Recreating the Controlfile :


SQL> shutdown immediate;
Database closed.
Database dismounted.
ORACLE instance shut down.
SQL>

SQL> @Recreate_Controlfile.SQL
SQL> spool Recreate_Controlfile
SQL>
SQL> STARTUP NOMOUNT
ORACLE instance started.

Total System Global Area 1207955544 bytes
Fixed Size 9134168 bytes
Variable Size 671088640 bytes
Database Buffers 520093696 bytes
Redo Buffers 7639040 bytes
SQL> CREATE CONTROLFILE REUSE DATABASE "ORCLCDB" NORESETLOGS FORCE LOGGING ARCHIVELOG
2 MAXLOGFILES 16
3 MAXLOGMEMBERS 3
4 MAXDATAFILES 1024
5 MAXINSTANCES 8
6 MAXLOGHISTORY 292
7 LOGFILE
8 GROUP 1 '/opt/oracle/oradata/ORCLCDB/redo01.log' SIZE 200M BLOCKSIZE 512,
9 GROUP 2 '/opt/oracle/oradata/ORCLCDB/redo02.log' SIZE 200M BLOCKSIZE 512,
10 GROUP 3 '/opt/oracle/oradata/ORCLCDB/redo03.log' SIZE 200M BLOCKSIZE 512
11 -- STANDBY LOGFILE
12 -- GROUP 4 '/opt/oracle/oradata/ORCLCDB/stdbredo01.log' SIZE 200M BLOCKSIZE 512
13 DATAFILE
14 '/opt/oracle/oradata/ORCLCDB/system01.dbf',
15 '/opt/oracle/oradata/ORCLCDB/sysaux01.dbf',
16 '/opt/oracle/oradata/ORCLCDB/undotbs01.dbf',
17 '/opt/oracle/oradata/ORCLCDB/pdbseed/system01.dbf',
18 '/opt/oracle/oradata/ORCLCDB/pdbseed/sysaux01.dbf',
19 '/opt/oracle/oradata/ORCLCDB/users01.dbf',
20 '/opt/oracle/oradata/ORCLCDB/pdbseed/undotbs01.dbf',
21 '/opt/oracle/oradata/ORCLCDB/ORCLPDB1/system01.dbf',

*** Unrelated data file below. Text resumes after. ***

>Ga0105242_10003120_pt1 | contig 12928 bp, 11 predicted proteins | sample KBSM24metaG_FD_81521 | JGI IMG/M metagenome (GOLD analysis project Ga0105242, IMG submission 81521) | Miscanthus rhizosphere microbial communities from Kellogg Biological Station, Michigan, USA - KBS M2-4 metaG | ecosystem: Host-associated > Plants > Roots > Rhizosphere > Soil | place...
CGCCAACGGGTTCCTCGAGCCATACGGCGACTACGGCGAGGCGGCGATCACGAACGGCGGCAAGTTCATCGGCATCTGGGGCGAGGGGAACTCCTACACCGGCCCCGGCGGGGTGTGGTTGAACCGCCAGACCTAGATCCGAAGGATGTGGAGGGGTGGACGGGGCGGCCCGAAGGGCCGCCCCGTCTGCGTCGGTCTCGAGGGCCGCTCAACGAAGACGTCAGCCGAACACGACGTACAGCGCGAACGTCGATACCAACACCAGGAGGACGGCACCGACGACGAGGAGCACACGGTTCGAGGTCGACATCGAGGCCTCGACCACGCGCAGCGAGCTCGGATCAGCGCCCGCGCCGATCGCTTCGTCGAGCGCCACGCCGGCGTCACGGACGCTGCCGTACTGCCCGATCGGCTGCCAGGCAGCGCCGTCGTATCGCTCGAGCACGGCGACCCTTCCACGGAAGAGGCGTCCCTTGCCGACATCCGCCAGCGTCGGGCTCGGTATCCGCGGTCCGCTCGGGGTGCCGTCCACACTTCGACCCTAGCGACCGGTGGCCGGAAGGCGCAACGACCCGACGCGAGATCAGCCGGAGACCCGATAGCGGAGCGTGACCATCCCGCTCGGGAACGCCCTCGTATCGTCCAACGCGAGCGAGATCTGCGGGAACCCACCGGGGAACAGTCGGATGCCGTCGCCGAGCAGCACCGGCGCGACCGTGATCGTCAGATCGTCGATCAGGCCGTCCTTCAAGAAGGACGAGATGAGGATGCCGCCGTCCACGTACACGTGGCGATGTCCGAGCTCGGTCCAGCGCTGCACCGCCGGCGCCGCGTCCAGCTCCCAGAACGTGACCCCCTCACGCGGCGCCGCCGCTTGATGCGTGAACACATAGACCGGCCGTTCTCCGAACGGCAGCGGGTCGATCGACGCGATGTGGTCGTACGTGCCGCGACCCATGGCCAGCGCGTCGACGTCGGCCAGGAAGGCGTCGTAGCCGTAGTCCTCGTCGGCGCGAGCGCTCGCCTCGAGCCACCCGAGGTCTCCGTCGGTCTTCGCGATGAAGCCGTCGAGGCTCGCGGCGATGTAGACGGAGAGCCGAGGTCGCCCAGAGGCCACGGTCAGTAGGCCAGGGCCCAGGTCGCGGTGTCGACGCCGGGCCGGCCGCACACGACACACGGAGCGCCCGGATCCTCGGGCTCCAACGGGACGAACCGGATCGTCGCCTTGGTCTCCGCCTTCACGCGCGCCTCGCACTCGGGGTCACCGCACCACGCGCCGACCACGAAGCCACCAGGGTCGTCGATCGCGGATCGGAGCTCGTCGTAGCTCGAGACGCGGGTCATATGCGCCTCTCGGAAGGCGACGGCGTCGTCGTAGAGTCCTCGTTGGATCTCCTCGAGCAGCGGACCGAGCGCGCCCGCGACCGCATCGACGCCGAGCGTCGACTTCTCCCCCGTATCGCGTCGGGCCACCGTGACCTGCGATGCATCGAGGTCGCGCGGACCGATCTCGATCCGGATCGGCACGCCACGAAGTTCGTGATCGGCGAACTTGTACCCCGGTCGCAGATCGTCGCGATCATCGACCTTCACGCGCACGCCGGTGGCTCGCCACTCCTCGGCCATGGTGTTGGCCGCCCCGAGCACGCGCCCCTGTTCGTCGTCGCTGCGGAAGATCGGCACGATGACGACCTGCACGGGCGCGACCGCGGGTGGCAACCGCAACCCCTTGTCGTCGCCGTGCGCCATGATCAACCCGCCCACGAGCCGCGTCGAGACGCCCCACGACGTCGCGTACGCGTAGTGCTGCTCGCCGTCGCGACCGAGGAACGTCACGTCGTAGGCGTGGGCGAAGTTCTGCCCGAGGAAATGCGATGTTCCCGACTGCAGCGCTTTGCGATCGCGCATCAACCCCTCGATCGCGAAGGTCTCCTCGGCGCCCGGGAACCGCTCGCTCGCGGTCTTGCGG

22 '/opt/oracle/oradata/ORCLCDB/ORCLPDB1/sysaux01.dbf',
23 '/opt/oracle/oradata/ORCLCDB/ORCLPDB1/undotbs01.dbf',
24 '/opt/oracle/oradata/ORCLCDB/ORCLPDB1/users01.dbf',
25 '/opt/oracle/oradata/ORCLCDB/8812E29864F47615E0530100007FA424/datafile/o1_mf_data_min_j2p8z0qn_.dbf',
26 '/opt/oracle/oradata/ORCLCDB/C07D1F2BA98C23D0E0530100007F7D34/datafile/o1_mf_system_j80dl8qy_.dbf',
27 '/opt/oracle/oradata/ORCLCDB/C07D1F2BA98C23D0E0530100007F7D34/datafile/o1_mf_sysaux_j80dl94j_.dbf',
28 '/opt/oracle/oradata/ORCLCDB/C07D1F2BA98C23D0E0530100007F7D34/datafile/o1_mf_undotbs1_j80dl96d_.dbf',
29 '/opt/oracle/oradata/ORCLCDB/C07D1F2BA98C23D0E0530100007F7D34/datafile/o1_mf_rman_tbs_j80f07n8_.dbf',
30 '/opt/oracle/oradata/ORCLCDB/8812E29864F47615E0530100007FA424/datafile/o1_mf_hemant_d_jtkoo5nr_.dbf',
31 '/opt/oracle/oradata/ORCLCDB/8812E29864F47615E0530100007FA424/datafile/o1_mf_hemant_d_jtkoojqn_.dbf',
32 '/opt/oracle/oradata/ORCLCDB/8812E29864F47615E0530100007FA424/datafile/o1_mf_tpcctab_jyl0mzsp_.dbf'
33 CHARACTER SET AL32UTF8
34 ;

Control file created.

SQL>
SQL> -- Configure RMAN configuration record 1
SQL> VARIABLE RECNO NUMBER;
SQL> EXECUTE :RECNO := SYS.DBMS_BACKUP_RESTORE.SETCONFIG('ARCHIVELOG DELETION POLICY','TO BACKED UP 1 TIMES TO DISK');

PL/SQL procedure successfully completed.

SQL> -- Configure RMAN configuration record 2
SQL> VARIABLE RECNO NUMBER;
SQL> EXECUTE :RECNO := SYS.DBMS_BACKUP_RESTORE.SETCONFIG('DEVICE TYPE','DISK PARALLELISM 2 BACKUP TYPE TO BACKUPSET');

PL/SQL procedure successfully completed.

SQL> -- Configure RMAN configuration record 3
SQL> VARIABLE RECNO NUMBER;
SQL> EXECUTE :RECNO := SYS.DBMS_BACKUP_RESTORE.SETCONFIG('RETENTION POLICY','TO REDUNDANCY 2');

PL/SQL procedure successfully completed.

SQL> -- Recovery is required if any of the datafiles are restored backups,
SQL> -- or if the last shutdown was not normal or immediate.